There were no surprises coming out of the Financial Action Task Force (FATF) plenary which concluded in Paris on October 21. Pakistan had hoped that it would be taken out of the ‘jurisdictions under increased monitoring’ or the grey list, but also expected was that it might take some more doing before that happened.
The reaction inside Pakistan to the FATF decision was typically schizophrenic. On the one hand, Pakistani officials patted themselves on the back for making unprecedented progress on the action plan of FATF; but on the other hand, there was the usual Pakistani breast-beating of how FATF had been politicised by countries like India and the US, and did not cut any slack for Pakistan by taking it out of the grey list.
In fact, in the press conference of the FATF President Marcus Pleyer, Pakistani journalists behaved like trolls and asked questions which sounded more like accusations of unfairness towards Pakistan. But these were politely rubbished by Pleyer who informed the Pakistanis that the grey listing wasn’t because of India but because of serious deficiencies in Pakistan delivering on the high-level political commitments it had made to the FATF.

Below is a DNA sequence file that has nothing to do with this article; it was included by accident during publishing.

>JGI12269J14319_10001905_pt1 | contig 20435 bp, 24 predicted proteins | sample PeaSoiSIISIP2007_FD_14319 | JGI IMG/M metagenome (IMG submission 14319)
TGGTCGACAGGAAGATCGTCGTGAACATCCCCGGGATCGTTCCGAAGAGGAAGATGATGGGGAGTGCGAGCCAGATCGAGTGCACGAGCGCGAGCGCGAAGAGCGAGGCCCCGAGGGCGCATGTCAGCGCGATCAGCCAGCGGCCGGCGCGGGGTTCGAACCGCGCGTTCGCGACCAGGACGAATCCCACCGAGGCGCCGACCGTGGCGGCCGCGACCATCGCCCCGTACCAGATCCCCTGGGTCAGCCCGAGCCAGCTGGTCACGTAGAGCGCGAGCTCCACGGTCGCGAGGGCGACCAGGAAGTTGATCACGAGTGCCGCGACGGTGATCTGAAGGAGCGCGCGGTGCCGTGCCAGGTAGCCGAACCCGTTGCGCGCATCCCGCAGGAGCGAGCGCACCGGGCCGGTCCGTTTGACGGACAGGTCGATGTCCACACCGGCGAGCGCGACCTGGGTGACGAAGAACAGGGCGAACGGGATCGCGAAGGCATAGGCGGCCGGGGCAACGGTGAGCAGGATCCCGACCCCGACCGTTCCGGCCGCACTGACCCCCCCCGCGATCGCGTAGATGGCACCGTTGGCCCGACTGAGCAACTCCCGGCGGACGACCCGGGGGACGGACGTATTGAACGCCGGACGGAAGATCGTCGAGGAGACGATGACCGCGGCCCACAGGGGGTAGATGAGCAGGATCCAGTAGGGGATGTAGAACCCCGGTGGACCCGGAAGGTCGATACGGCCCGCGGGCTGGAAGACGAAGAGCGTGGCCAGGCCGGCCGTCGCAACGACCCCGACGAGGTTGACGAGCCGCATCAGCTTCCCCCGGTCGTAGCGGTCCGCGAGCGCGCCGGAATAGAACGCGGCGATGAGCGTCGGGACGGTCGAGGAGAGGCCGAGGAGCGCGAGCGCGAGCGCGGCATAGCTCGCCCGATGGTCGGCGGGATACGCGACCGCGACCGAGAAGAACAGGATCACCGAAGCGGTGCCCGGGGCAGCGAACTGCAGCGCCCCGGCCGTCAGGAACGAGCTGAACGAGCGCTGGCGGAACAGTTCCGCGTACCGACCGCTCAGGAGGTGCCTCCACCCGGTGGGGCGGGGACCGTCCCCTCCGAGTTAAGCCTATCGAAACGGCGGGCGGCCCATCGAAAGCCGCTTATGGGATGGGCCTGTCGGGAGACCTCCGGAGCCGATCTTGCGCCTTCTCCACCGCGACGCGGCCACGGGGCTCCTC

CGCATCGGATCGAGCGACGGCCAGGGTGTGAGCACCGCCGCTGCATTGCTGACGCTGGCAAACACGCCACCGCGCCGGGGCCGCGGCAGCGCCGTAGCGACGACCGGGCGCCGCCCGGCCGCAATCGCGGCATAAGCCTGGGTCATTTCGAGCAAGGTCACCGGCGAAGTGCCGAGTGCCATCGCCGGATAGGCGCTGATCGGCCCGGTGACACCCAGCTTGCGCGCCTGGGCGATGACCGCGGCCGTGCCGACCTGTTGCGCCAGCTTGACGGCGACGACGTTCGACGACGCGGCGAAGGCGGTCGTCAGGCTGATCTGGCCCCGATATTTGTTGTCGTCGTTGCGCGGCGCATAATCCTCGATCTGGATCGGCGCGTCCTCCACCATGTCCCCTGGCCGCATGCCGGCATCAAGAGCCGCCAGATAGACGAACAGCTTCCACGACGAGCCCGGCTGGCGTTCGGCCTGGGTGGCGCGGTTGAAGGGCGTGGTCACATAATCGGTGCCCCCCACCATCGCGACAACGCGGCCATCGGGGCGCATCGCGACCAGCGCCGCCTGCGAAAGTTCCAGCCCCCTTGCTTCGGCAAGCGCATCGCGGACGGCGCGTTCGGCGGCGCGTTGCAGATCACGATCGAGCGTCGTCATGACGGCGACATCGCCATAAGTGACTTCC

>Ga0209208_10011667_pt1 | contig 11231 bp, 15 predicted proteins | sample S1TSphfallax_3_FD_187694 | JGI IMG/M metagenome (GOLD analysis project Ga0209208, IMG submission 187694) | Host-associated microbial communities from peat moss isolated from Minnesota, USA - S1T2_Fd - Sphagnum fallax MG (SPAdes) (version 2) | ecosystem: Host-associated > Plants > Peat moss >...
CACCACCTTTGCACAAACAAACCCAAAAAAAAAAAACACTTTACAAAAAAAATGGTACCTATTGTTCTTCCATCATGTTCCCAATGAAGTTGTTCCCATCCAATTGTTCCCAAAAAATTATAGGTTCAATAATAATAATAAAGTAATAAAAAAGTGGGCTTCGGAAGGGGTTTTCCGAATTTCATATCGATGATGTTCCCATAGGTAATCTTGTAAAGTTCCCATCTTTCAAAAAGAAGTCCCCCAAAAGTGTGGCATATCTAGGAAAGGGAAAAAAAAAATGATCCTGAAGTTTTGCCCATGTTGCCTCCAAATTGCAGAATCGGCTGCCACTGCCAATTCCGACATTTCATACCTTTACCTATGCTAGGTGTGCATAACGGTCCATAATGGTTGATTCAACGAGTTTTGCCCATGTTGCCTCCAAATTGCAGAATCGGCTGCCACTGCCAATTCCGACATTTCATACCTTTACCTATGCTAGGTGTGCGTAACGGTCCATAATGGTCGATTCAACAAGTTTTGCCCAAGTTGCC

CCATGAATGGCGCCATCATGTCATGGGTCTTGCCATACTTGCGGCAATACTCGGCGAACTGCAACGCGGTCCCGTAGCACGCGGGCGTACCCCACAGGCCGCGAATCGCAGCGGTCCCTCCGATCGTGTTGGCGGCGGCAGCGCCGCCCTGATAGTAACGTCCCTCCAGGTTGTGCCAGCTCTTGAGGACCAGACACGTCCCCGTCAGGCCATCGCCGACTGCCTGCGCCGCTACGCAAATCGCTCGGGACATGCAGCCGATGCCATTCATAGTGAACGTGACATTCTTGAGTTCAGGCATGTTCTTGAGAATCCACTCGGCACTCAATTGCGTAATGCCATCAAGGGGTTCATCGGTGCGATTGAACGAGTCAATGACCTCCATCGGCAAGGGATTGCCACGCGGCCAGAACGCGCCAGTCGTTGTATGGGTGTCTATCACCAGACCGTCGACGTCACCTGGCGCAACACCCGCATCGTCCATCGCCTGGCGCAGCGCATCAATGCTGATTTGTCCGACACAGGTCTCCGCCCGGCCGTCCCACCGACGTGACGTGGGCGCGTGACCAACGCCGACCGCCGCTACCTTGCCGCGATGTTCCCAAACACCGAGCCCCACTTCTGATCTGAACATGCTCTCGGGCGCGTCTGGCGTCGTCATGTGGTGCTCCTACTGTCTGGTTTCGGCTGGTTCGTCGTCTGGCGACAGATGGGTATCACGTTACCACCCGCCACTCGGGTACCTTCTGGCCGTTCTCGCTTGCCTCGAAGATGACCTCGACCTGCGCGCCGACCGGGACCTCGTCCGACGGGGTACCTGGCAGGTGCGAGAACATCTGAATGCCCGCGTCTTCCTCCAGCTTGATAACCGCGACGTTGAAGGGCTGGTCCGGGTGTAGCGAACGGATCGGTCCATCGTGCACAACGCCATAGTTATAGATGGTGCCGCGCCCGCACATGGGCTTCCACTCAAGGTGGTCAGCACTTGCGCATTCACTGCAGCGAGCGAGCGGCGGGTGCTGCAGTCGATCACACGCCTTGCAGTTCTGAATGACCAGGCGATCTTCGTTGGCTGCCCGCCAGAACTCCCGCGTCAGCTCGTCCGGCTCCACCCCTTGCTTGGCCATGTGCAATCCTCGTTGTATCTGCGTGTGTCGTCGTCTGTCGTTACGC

The FATF acknowledged that Pakistan had made “significant progress across a comprehensive CFT action plan” and had “completed 26 of the 27 action items in its 2018 action plan.” It also accepted that Pakistan had taken steps on the new action plan given to it in June 2021 but identified two “strategically important AML/CFT deficiencies”. These were as follows: “(1) providing evidence that it actively seeks to enhance the impact of sanctions beyond its jurisdiction by nominating additional individuals and entities for designation at the UN; and (2) demonstrating an increase in ML investigations and prosecutions and that proceeds of crime continue to be restrained and confiscated in line with Pakistan’s risk profile, including working with foreign counterparts to trace, freeze, and confiscate assets.”
Most importantly, the FATF is insisting that Pakistan “demonstrate that terrorist financing investigations and prosecutions are targeting senior leaders and commanders of UN designated terrorist groups and their associates”. This is the real reason why all the other administrative and legislative actions taken by Pakistan in compliance of the FATF action plan are not going to be enough until Pakistan acts against the terrorist chieftains like Hafiz Saeed, Masood Azhar and the rest of the rogues gallery living under the protection of the Pakistani state.